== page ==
Project Profiling simplifies descriptions of an information project. In addition to defining the purpose and ownership of the information project, it presents a first estimate of the activities involved and the total investment that will be required, as well as operating costs and, in the case of income generating information projects, the annual income. It is simplified in a number of senses; costs may still not be well defined, minor items may be excluded, and assumptions as to the demand for the output of the investment, whether it be a educational institution, non-for-profit organization or childcare facility.
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What is the Purpose of Profiling?
The Project Profile serves a number of important purposes including:
a) It helps to ensure that the organizations understand the probable implications of their proposal in terms of investment and operating costs, labor requirements, scale of operations and other factors. It is often not until the proposed project is debated and written down in front of everyone that these elements really emerge. Up to this point, organization members may just have felt that it would be 'good' to the old record and information management system, without really understanding what that might entail with the use of an efficiency application for managing information.
b) It helps eliminate wasted effort in preparing detailed projects that are incoherent, lacking support among the organization, or which fail to meet basic tests of viability. If human and financial resources to support project formulation are limited - which is usually the case ‐ this aspect of the profile in acting as a 'filter' is very important. If the organization can only receive funds to support one full project preparation per year, it is best not to waste those resources on a project that has no chance of success.
c) The participation of organization staff members in the preparation and assessment of the profile is an important stage in the ownership process for the specific project, as well as increasing the confidence of the staff members in their ability to identify and develop real solutions to their problems (or responses to opportunities). For organizations which have always relied on outsiders telling them what should be done, such confidence building is a valuable contribution to the social implications of the community.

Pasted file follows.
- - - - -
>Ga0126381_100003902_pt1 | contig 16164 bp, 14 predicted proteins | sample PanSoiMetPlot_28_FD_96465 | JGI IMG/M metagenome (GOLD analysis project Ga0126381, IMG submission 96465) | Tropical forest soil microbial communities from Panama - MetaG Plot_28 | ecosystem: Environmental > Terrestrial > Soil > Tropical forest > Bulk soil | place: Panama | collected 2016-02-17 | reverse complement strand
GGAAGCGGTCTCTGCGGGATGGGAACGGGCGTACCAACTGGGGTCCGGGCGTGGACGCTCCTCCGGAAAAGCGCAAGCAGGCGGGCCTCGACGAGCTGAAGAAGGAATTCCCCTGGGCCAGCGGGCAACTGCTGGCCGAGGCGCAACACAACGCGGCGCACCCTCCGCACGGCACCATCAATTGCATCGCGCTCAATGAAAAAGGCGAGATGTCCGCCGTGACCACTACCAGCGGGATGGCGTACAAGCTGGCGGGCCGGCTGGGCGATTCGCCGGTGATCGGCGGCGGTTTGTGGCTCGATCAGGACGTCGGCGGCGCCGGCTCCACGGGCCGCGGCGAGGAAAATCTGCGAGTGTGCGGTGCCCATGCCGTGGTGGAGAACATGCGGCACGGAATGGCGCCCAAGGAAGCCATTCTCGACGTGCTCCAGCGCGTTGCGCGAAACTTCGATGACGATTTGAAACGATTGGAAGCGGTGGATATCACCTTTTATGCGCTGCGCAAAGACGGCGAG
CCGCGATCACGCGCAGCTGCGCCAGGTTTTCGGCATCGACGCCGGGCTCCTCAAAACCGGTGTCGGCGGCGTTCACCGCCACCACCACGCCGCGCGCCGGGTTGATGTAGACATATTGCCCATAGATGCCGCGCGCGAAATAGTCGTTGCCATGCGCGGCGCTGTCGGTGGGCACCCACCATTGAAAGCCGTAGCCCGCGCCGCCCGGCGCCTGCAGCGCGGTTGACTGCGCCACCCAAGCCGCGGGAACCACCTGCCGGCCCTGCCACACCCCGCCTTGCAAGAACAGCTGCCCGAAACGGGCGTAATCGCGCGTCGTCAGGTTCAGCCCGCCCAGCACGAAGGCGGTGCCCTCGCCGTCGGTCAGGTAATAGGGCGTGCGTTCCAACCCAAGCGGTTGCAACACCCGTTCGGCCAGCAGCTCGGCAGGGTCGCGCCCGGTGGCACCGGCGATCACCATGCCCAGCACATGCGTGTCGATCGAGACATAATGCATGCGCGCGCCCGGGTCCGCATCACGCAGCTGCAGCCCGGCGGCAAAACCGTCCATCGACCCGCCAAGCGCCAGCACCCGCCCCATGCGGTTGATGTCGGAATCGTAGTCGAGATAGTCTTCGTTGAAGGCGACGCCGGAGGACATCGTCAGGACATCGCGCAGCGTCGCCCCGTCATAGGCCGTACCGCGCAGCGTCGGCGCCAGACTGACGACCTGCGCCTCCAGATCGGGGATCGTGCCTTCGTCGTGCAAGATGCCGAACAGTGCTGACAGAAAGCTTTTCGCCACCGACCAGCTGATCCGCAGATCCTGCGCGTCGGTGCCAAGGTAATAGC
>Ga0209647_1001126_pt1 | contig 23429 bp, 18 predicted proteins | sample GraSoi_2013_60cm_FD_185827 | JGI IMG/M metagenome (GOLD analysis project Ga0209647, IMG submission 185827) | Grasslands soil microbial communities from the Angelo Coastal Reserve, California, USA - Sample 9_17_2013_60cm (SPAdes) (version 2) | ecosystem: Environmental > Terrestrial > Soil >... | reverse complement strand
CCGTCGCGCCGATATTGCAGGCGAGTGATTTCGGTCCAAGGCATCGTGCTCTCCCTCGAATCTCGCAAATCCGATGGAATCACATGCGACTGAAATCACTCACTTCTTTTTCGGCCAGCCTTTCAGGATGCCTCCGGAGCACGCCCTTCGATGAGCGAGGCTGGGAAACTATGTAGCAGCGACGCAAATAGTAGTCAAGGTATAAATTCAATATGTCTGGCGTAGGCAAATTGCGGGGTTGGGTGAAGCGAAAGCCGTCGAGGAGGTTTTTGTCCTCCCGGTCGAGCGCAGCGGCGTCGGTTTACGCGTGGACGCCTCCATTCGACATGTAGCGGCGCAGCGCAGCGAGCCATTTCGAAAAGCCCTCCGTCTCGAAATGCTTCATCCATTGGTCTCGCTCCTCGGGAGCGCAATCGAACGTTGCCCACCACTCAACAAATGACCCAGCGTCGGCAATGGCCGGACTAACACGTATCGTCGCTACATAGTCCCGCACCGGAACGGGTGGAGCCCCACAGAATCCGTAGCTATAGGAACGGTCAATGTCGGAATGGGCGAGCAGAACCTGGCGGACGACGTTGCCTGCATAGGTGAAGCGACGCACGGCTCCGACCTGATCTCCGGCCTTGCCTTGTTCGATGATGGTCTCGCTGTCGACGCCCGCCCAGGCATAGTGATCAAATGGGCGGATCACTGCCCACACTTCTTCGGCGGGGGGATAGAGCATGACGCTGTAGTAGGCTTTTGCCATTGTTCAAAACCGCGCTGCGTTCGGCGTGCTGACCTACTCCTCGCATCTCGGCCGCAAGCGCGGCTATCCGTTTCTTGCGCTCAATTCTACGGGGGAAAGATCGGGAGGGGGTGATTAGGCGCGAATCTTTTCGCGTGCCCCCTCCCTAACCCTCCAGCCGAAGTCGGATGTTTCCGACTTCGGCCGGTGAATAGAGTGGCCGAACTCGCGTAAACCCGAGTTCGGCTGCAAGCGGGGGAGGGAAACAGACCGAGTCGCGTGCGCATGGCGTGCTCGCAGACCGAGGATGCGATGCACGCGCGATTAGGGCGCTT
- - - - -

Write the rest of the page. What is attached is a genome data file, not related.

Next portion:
What is the Difference between a Profile and a Detailed Project Design?
Although a project profile is normally the first step towards the development of a detailed project design, there are important differences between the two. The profile is a simplified view of the eventual project that makes important compromises in order to reduce the complexity of the analysis and render it understandable with no previous experience in project design or analysis. Such compromises are not, in themselves, bad, but they can be dangerous if the person leading forgets that they exist, and encourages the participants to think that the profile is the project. The following are key characteristics of a project profile.
A Profile is a 'Snapshot' of the Project: A proper project analysis considers the changes to the project over time. An organization that performs a majority of its business on paper but volume increases exponentially as the years go by, may increase its efficiency (thus reducing costs), by moving towards an efficiency application in the form of an Electronic Document Management Solution (EDMS). The profile, however, takes the simple approach and looks at the results from an average year over the project life.
A Profile Includes no Financing Costs: A key simplification made in preparing a profile for income generating projects is to completely ignore the cost of financing as the estimation of such costs requires quite complicated calculations (non-income generating projects will not normally have financing costs, as they use grant funds, rather than loans). In the detailed project analysis financing costs are considered - not only for the investment itself, but also for working capital needed to cover initial operating expenses. Financing costs can be significant and their absence at this stage means that the profile will tend to look more attractive than it would do if these costs were included, and this should be kept in mind.
A Profile Uses Broad Estimations for Costs and Income: In preparing a detailed project it is expected that the organizations make every reasonable effort to obtain accurate information as to costs and income (including yields and prices). A Profile Excludes Associated Costs: Projects typically involve a number of associated costs that are largely ignored at the level of the profile. These can include such items as: technical training of staff; establishment of systems (for example an EDMS). Although costs may not be very large for one component, many components can add significantly to start-up costs for the organization. However, they require considerable work to estimate accurately and are normally ignored in preparing the profile.